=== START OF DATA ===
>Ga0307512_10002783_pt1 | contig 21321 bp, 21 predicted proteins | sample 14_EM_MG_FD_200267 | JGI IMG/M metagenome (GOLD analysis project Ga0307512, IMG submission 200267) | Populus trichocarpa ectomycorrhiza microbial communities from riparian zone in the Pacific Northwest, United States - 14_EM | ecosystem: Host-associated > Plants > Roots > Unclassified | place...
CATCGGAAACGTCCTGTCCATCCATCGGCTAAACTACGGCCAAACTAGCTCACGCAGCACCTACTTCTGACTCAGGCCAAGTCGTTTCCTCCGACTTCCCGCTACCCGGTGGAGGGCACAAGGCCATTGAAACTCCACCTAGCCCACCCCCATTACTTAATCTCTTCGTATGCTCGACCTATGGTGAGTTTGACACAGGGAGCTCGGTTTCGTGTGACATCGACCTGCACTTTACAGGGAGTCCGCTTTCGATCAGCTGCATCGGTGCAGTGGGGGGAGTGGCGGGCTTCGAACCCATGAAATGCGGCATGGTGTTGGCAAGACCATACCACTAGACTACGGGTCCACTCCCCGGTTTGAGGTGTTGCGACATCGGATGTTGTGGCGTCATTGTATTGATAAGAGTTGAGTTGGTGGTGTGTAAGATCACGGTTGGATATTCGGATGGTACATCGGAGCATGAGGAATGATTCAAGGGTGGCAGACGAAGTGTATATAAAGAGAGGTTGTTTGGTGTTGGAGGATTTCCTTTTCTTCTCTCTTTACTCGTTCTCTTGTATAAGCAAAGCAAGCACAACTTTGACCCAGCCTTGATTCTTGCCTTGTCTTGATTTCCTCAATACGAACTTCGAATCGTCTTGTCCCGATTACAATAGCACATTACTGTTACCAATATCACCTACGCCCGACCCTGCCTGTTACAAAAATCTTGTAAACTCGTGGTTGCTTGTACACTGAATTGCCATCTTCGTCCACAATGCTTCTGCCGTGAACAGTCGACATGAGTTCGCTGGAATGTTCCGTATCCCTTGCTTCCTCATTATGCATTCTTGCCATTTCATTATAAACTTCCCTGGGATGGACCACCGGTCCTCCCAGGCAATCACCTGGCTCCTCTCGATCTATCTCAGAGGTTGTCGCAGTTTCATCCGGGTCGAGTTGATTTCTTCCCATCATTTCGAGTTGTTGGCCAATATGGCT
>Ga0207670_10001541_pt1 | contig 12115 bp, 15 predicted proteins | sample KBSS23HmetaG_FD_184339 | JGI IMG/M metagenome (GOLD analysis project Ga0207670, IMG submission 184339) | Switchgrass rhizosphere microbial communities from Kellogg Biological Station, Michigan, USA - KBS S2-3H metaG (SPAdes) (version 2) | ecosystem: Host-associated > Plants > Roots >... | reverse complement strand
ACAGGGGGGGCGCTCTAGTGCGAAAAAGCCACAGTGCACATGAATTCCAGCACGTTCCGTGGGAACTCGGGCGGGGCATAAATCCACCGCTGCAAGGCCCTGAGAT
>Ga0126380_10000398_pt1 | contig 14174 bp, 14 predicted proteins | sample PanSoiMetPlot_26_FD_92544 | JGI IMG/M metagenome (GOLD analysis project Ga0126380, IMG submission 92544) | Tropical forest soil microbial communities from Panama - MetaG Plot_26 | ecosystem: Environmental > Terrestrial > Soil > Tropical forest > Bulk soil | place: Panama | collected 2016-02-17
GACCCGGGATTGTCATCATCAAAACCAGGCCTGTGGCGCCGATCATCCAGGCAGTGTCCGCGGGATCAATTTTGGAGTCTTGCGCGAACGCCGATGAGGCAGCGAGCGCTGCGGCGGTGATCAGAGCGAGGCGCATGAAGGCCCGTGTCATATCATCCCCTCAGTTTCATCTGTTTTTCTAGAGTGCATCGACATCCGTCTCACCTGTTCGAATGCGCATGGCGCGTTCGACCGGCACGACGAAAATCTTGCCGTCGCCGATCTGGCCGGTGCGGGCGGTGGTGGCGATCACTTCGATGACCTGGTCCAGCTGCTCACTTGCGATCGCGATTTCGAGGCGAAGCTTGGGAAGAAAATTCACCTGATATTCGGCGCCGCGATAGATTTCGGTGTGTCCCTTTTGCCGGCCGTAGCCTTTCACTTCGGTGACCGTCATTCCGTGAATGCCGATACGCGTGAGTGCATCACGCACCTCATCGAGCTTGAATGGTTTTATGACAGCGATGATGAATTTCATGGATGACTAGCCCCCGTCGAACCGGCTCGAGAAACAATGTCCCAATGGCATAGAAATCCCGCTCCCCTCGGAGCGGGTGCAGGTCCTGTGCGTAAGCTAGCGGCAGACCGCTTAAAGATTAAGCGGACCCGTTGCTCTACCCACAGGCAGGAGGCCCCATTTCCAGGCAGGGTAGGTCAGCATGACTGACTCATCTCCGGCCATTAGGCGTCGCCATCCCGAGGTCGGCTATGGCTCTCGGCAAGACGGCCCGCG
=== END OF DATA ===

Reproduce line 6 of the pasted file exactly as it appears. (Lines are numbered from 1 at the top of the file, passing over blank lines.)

GACCCGGGATTGTCATCATCAAAACCAGGCCTGTGGCGCCGATCATCCAGGCAGTGTCCGCGGGATCAATTTTGGAGTCTTGCGCGAACGCCGATGAGGCAGCGAGCGCTGCGGCGGTGATCAGAGCGAGGCGCATGAAGGCCCGTGTCATATCATCCCCTCAGTTTCATCTGTTTTTCTAGAGTGCATCGACATCCGTCTCACCTGTTCGAATGCGCATGGCGCGTTCGACCGGCACGACGAAAATCTTGCCGTCGCCGATCTGGCCGGTGCGGGCGGTGGTGGCGATCACTTCGATGACCTGGTCCAGCTGCTCACTTGCGATCGCGATTTCGAGGCGAAGCTTGGGAAGAAAATTCACCTGATATTCGGCGCCGCGATAGATTTCGGTGTGTCCCTTTTGCCGGCCGTAGCCTTTCACTTCGGTGACCGTCATTCCGTGAATGCCGATACGCGTGAGTGCATCACGCACCTCATCGAGCTTGAATGGTTTTATGACAGCGATGATGAATTTCATGGATGACTAGCCCCCGTCGAACCGGCTCGAGAAACAATGTCCCAATGGCATAGAAATCCCGCTCCCCTCGGAGCGGGTGCAGGTCCTGTGCGTAAGCTAGCGGCAGACCGCTTAAAGATTAAGCGGACCCGTTGCTCTACCCACAGGCAGGAGGCCCCATTTCCAGGCAGGGTAGGTCAGCATGACTGACTCATCTCCGGCCATTAGGCGTCGCCATCCCGAGGTCGGCTATGGCTCTCGGCAAGACGGCCCGCG